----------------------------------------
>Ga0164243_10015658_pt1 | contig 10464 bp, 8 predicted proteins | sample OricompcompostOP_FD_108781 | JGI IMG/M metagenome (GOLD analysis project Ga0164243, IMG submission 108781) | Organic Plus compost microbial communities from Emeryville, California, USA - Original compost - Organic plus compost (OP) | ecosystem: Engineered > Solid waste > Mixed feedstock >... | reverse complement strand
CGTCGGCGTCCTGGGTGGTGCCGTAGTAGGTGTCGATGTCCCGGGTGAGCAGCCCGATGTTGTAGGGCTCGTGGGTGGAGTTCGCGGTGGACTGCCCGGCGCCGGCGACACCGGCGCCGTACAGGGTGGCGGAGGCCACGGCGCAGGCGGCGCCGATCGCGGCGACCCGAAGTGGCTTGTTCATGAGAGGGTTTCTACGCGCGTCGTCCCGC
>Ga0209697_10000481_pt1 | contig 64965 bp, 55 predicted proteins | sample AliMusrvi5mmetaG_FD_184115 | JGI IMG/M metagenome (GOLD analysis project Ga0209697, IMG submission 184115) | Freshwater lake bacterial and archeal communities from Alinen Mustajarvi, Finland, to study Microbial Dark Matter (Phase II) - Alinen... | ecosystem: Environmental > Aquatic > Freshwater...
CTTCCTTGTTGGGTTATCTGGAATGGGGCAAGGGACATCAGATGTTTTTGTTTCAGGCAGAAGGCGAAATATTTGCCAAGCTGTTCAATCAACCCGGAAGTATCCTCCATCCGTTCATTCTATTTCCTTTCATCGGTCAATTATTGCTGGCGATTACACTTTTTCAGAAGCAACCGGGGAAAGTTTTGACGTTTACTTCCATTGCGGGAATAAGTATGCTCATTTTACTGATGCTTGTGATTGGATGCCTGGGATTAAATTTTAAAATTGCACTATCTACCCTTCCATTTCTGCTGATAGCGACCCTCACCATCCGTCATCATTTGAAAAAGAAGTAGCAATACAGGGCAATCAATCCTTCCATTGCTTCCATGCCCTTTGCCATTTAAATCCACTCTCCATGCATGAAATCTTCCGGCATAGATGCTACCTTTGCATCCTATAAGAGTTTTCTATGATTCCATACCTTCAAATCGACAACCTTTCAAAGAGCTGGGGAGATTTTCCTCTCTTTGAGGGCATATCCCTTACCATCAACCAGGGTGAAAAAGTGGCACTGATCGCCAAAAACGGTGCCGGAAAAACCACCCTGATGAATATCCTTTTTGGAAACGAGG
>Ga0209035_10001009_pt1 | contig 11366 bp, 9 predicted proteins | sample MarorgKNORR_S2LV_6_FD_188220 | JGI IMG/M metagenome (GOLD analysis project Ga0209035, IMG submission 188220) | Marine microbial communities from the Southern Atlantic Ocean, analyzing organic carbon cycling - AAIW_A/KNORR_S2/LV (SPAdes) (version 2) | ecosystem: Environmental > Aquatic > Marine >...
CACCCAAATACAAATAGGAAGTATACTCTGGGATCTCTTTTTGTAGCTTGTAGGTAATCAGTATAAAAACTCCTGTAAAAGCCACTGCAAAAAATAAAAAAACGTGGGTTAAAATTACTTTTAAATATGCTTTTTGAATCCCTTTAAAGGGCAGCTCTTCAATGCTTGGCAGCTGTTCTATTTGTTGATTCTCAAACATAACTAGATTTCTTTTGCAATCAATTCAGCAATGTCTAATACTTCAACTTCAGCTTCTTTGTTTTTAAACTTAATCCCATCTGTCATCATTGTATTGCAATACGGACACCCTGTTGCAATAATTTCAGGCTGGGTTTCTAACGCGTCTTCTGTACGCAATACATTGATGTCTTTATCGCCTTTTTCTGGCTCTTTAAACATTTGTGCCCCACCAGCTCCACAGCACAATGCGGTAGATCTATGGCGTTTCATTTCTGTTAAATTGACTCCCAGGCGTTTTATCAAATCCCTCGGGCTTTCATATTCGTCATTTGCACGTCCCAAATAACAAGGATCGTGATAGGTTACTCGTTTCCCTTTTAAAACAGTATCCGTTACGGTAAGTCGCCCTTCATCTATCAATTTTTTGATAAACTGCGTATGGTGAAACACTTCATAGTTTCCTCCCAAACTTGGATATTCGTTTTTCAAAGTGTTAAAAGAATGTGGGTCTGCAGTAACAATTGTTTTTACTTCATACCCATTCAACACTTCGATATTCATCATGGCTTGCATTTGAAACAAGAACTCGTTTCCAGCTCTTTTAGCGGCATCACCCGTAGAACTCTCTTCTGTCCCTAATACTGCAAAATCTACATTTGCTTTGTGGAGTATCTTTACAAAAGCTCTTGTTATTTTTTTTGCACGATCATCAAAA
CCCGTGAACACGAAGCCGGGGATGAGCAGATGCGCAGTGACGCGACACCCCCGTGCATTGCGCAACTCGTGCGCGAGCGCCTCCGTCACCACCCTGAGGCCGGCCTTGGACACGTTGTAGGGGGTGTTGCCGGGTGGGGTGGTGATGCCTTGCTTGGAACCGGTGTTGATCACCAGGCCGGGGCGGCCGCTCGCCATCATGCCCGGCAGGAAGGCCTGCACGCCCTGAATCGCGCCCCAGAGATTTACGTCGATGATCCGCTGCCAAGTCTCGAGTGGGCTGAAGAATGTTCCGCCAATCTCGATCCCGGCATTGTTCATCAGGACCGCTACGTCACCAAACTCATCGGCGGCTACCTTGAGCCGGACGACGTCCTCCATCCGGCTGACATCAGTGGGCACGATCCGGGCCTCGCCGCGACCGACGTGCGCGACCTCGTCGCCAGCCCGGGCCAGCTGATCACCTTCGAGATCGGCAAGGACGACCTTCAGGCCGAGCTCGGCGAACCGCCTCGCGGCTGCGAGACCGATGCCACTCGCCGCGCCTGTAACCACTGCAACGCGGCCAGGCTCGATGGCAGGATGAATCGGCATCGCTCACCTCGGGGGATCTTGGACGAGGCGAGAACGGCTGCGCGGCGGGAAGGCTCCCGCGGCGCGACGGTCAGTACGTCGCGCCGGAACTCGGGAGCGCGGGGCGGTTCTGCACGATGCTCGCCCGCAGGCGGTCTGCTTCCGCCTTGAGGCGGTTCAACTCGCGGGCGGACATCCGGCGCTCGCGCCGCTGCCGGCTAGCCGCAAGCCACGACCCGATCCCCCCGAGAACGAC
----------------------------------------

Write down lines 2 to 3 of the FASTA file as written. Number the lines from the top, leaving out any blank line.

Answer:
CGTCGGCGTCCTGGGTGGTGCCGTAGTAGGTGTCGATGTCCCGGGTGAGCAGCCCGATGTTGTAGGGCTCGTGGGTGGAGTTCGCGGTGGACTGCCCGGCGCCGGCGACACCGGCGCCGTACAGGGTGGCGGAGGCCACGGCGCAGGCGGCGCCGATCGCGGCGACCCGAAGTGGCTTGTTCATGAGAGGGTTTCTACGCGCGTCGTCCCGC
>Ga0209697_10000481_pt1 | contig 64965 bp, 55 predicted proteins | sample AliMusrvi5mmetaG_FD_184115 | JGI IMG/M metagenome (GOLD analysis project Ga0209697, IMG submission 184115) | Freshwater lake bacterial and archeal communities from Alinen Mustajarvi, Finland, to study Microbial Dark Matter (Phase II) - Alinen... | ecosystem: Environmental > Aquatic > Freshwater...